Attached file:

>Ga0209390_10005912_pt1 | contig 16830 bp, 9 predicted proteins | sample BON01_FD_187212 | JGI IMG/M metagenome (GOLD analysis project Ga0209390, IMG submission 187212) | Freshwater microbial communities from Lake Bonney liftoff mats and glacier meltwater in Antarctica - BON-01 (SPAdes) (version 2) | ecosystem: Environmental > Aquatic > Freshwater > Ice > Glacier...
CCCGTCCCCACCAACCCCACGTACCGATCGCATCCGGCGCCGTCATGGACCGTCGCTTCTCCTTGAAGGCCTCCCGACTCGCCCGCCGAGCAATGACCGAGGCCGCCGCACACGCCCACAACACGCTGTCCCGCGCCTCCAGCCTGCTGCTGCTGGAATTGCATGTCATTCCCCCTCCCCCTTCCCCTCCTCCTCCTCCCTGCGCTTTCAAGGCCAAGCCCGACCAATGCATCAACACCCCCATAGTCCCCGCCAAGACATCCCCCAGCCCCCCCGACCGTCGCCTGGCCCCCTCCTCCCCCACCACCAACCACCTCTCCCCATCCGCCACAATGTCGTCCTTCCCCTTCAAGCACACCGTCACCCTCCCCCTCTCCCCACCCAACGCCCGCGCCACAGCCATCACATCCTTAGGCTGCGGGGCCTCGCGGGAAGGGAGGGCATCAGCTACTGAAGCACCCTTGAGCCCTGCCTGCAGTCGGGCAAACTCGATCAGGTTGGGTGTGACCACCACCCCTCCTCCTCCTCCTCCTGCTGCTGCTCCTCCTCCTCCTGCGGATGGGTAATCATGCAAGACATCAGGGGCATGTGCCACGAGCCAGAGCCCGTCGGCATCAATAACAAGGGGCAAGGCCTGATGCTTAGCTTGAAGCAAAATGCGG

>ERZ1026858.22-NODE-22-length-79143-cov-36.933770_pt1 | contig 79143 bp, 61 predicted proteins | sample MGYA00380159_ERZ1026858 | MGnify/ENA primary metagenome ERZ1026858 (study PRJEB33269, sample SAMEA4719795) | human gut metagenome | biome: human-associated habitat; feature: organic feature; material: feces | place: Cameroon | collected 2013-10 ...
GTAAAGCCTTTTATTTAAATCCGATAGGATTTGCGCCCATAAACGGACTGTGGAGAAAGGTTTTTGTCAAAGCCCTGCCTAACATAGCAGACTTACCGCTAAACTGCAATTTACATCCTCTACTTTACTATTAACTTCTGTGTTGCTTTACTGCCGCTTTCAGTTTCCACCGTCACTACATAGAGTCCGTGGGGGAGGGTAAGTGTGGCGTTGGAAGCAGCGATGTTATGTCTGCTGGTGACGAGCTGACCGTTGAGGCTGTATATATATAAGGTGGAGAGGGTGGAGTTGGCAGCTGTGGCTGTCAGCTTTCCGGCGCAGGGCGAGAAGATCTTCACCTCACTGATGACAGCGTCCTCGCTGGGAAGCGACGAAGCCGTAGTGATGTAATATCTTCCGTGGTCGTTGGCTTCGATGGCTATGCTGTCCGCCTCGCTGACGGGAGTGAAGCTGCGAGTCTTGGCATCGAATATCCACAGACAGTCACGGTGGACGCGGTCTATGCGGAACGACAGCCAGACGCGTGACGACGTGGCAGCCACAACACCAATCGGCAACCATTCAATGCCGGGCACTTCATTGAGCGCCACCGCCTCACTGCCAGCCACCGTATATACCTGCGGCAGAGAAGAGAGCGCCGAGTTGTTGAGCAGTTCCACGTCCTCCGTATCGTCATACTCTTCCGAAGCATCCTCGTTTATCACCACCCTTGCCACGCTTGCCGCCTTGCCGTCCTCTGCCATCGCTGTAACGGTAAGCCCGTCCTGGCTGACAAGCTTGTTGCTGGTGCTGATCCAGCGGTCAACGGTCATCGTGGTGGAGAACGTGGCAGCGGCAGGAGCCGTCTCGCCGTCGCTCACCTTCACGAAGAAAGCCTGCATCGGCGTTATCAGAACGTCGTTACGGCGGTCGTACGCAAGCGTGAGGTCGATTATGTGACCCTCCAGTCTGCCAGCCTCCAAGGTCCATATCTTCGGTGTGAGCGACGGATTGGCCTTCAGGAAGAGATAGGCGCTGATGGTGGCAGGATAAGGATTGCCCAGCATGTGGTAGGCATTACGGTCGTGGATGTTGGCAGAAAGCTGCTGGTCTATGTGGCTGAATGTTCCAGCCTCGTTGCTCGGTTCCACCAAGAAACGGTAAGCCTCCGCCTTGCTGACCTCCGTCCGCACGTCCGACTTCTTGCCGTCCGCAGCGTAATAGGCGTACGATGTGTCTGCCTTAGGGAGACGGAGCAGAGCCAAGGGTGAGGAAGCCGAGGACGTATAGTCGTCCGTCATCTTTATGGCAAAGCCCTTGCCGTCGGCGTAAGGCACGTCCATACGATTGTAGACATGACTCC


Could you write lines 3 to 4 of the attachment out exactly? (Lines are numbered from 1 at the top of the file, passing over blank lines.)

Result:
>ERZ1026858.22-NODE-22-length-79143-cov-36.933770_pt1 | contig 79143 bp, 61 predicted proteins | sample MGYA00380159_ERZ1026858 | MGnify/ENA primary metagenome ERZ1026858 (study PRJEB33269, sample SAMEA4719795) | human gut metagenome | biome: human-associated habitat; feature: organic feature; material: feces | place: Cameroon | collected 2013-10 ...
GTAAAGCCTTTTATTTAAATCCGATAGGATTTGCGCCCATAAACGGACTGTGGAGAAAGGTTTTTGTCAAAGCCCTGCCTAACATAGCAGACTTACCGCTAAACTGCAATTTACATCCTCTACTTTACTATTAACTTCTGTGTTGCTTTACTGCCGCTTTCAGTTTCCACCGTCACTACATAGAGTCCGTGGGGGAGGGTAAGTGTGGCGTTGGAAGCAGCGATGTTATGTCTGCTGGTGACGAGCTGACCGTTGAGGCTGTATATATATAAGGTGGAGAGGGTGGAGTTGGCAGCTGTGGCTGTCAGCTTTCCGGCGCAGGGCGAGAAGATCTTCACCTCACTGATGACAGCGTCCTCGCTGGGAAGCGACGAAGCCGTAGTGATGTAATATCTTCCGTGGTCGTTGGCTTCGATGGCTATGCTGTCCGCCTCGCTGACGGGAGTGAAGCTGCGAGTCTTGGCATCGAATATCCACAGACAGTCACGGTGGACGCGGTCTATGCGGAACGACAGCCAGACGCGTGACGACGTGGCAGCCACAACACCAATCGGCAACCATTCAATGCCGGGCACTTCATTGAGCGCCACCGCCTCACTGCCAGCCACCGTATATACCTGCGGCAGAGAAGAGAGCGCCGAGTTGTTGAGCAGTTCCACGTCCTCCGTATCGTCATACTCTTCCGAAGCATCCTCGTTTATCACCACCCTTGCCACGCTTGCCGCCTTGCCGTCCTCTGCCATCGCTGTAACGGTAAGCCCGTCCTGGCTGACAAGCTTGTTGCTGGTGCTGATCCAGCGGTCAACGGTCATCGTGGTGGAGAACGTGGCAGCGGCAGGAGCCGTCTCGCCGTCGCTCACCTTCACGAAGAAAGCCTGCATCGGCGTTATCAGAACGTCGTTACGGCGGTCGTACGCAAGCGTGAGGTCGATTATGTGACCCTCCAGTCTGCCAGCCTCCAAGGTCCATATCTTCGGTGTGAGCGACGGATTGGCCTTCAGGAAGAGATAGGCGCTGATGGTGGCAGGATAAGGATTGCCCAGCATGTGGTAGGCATTACGGTCGTGGATGTTGGCAGAAAGCTGCTGGTCTATGTGGCTGAATGTTCCAGCCTCGTTGCTCGGTTCCACCAAGAAACGGTAAGCCTCCGCCTTGCTGACCTCCGTCCGCACGTCCGACTTCTTGCCGTCCGCAGCGTAATAGGCGTACGATGTGTCTGCCTTAGGGAGACGGAGCAGAGCCAAGGGTGAGGAAGCCGAGGACGTATAGTCGTCCGTCATCTTTATGGCAAAGCCCTTGCCGTCGGCGTAAGGCACGTCCATACGATTGTAGACATGACTCC